Some years ago, while undertaking research into sodomy cases in Scotland, I began using precognition and trial records, held at the National Archives of Scotland. Although there were significantly fewer prosecutions in Scotland than in England, for obvious reasons, these records provided information on the sexual exploits of men from all walks of life (with an emphasis on working-class men). Legal records offer the historian a reasonably rich resource, although they are framed, understandably, by the individuals’ interactions with the legal authorities.
Precognition records offer the historian an insight into the accumulation of evidence both with regards to witness statements and the accounts of arresting officers. Added to this the majority of sodomy cases include the written report of the police surgeon whose responsibility it was to record any physical evidence that the crime of sodomy had been carried out, or an attempt had been made.
A precognition paper contains the preliminary examination of a witness in a criminal case to acquire an understanding of the type of evidence that a witness might provide should a trial follow. The usefulness of this source for social historians cannot be over-emphasised as they detail the weight of evidence in existence regarding particular cases, and how this was gathered. In many cases the statements made by witnesses can explore the opinions, attitudes and language prevalent in society at any given time. However, after rummaging through quite of quantity of these one begins to notice that witnesses quite often engage in language owing more to legal speak than the vernacular. I guess, in my naivety I was seeking something more lurid.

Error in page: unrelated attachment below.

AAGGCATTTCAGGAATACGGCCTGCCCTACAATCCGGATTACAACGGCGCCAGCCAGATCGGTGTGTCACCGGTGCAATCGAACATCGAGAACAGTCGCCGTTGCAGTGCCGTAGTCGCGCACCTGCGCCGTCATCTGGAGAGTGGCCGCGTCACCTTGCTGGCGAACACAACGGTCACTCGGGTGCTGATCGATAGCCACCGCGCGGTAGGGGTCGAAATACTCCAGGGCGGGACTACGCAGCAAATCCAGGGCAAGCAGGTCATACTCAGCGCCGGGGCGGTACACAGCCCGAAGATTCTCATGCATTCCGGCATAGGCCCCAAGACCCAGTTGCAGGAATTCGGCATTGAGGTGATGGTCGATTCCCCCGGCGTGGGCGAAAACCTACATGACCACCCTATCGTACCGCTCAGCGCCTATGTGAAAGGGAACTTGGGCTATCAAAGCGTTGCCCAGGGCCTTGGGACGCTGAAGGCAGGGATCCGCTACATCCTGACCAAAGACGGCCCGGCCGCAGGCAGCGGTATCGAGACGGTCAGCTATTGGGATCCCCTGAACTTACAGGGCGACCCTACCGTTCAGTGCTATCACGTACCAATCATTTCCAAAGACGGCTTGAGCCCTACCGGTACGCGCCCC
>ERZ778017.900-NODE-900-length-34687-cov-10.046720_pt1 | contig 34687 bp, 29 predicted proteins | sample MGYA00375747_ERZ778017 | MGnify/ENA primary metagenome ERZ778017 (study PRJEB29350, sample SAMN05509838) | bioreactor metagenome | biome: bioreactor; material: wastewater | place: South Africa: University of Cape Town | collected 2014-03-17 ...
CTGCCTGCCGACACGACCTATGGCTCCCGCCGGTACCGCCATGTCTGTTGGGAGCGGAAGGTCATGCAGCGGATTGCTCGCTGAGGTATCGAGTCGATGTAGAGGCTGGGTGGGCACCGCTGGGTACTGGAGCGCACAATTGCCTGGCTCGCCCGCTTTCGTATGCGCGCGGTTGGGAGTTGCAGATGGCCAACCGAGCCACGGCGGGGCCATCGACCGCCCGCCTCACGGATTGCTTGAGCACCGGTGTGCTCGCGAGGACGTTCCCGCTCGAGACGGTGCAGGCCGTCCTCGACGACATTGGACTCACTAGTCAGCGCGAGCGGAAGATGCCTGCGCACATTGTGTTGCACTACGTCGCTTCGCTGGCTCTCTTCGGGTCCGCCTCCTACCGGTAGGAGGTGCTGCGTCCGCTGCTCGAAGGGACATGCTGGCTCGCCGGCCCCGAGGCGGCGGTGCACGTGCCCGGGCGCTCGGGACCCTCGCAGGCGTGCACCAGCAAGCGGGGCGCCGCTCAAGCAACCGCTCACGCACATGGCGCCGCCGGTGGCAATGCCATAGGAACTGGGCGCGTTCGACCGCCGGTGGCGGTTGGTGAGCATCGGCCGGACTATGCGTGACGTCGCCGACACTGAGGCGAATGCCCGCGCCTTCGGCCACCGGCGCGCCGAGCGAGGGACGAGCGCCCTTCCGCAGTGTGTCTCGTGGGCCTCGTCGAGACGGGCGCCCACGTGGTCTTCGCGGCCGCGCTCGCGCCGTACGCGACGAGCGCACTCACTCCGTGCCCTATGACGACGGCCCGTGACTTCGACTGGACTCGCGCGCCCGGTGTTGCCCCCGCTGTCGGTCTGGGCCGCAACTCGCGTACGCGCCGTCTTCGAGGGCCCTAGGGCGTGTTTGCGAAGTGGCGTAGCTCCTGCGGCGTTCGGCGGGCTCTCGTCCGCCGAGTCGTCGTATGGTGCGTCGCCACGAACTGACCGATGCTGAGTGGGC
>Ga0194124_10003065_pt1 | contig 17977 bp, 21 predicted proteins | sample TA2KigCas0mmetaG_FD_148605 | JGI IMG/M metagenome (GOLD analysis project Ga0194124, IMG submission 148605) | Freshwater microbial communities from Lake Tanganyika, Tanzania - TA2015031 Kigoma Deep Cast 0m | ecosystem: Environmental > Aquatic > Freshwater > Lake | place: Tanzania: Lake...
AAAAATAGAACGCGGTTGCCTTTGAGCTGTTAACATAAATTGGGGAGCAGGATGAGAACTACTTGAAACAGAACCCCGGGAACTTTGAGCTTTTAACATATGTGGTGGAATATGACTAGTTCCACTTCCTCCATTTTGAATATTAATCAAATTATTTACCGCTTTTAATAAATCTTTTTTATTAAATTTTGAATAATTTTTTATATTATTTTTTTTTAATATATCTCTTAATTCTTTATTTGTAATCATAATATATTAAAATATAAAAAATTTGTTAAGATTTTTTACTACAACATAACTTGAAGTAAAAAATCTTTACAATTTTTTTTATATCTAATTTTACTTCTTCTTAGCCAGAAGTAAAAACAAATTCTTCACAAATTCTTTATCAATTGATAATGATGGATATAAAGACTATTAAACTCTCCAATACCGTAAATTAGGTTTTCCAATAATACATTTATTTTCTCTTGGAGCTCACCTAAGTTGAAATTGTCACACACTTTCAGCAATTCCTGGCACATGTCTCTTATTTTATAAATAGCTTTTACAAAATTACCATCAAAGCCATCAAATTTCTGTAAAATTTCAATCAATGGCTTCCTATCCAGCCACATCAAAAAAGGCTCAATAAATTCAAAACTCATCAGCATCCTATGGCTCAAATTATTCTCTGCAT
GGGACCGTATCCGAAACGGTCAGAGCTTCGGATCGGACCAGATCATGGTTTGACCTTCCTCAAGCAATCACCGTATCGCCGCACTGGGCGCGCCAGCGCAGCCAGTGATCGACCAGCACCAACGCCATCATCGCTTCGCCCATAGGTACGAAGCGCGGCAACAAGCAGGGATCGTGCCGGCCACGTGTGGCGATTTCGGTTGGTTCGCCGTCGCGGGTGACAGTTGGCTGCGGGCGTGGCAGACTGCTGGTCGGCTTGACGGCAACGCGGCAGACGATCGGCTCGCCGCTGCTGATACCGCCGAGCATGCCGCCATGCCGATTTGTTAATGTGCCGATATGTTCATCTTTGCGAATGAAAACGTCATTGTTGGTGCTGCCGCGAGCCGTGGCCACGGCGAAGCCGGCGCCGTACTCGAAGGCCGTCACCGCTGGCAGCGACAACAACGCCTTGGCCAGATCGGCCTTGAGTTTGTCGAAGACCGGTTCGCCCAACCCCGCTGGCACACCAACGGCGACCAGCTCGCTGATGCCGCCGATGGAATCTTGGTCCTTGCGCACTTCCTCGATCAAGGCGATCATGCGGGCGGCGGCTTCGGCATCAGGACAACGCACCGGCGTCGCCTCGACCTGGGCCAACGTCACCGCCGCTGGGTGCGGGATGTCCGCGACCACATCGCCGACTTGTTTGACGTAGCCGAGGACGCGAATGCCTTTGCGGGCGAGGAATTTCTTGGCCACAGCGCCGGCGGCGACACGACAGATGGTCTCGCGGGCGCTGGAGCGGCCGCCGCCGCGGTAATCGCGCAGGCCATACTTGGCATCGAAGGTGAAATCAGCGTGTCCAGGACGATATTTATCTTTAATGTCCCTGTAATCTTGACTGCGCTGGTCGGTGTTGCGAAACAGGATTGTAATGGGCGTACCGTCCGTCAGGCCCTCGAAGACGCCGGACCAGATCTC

When describing homosexual acts, witnesses in their statements were more likely to refer to ‘unnatural connection’ than anything more explicit. Terms and phrases such as ‘private member’ or ‘abominable acts’ also occur frequently. For example, in one case from 1914 a lodging house warden told the police that the accused was ‘moving his body in the direction of Tully’s, as if in the act of having sexual connection’. In another case, a working-class youth accused a man of ‘attempting to have connection with me’. In almost every High Court case relating to homosexual acts the phrases ‘unnatural connection’, ‘private member’ make their appearance with other phrases such as ‘as if with a woman’, ‘hinder parts’. In quite a number of cases witnesses to the alleged crimes repeat very similar statements, as if quoting from a script. The ‘voices’ of the accused also crop up within precognitions, delivered second-hand by witnesses or by the arresting officers. These generally relate to protestations of innocence or desperate lamentations.
I remember a conversation with one retired historian who lured me in with promises of ‘real language’, and ‘honest opinions’ within precognition records, but after trawling through case after case and noting down one ‘unnatural connection’ after another I was in need of something stronger; something more honest.
And there it was. In one case from 1852 at Edinburgh Castle Barracks the accused, a Private in the 79th Cameron Highlanders, after returning from the bed of another soldier loudly exclaimed : ‘ I have got a damned good ***k!’.
Satisfied, I packed up my notes and returned home.
Copyright © Jeff Meek 2014
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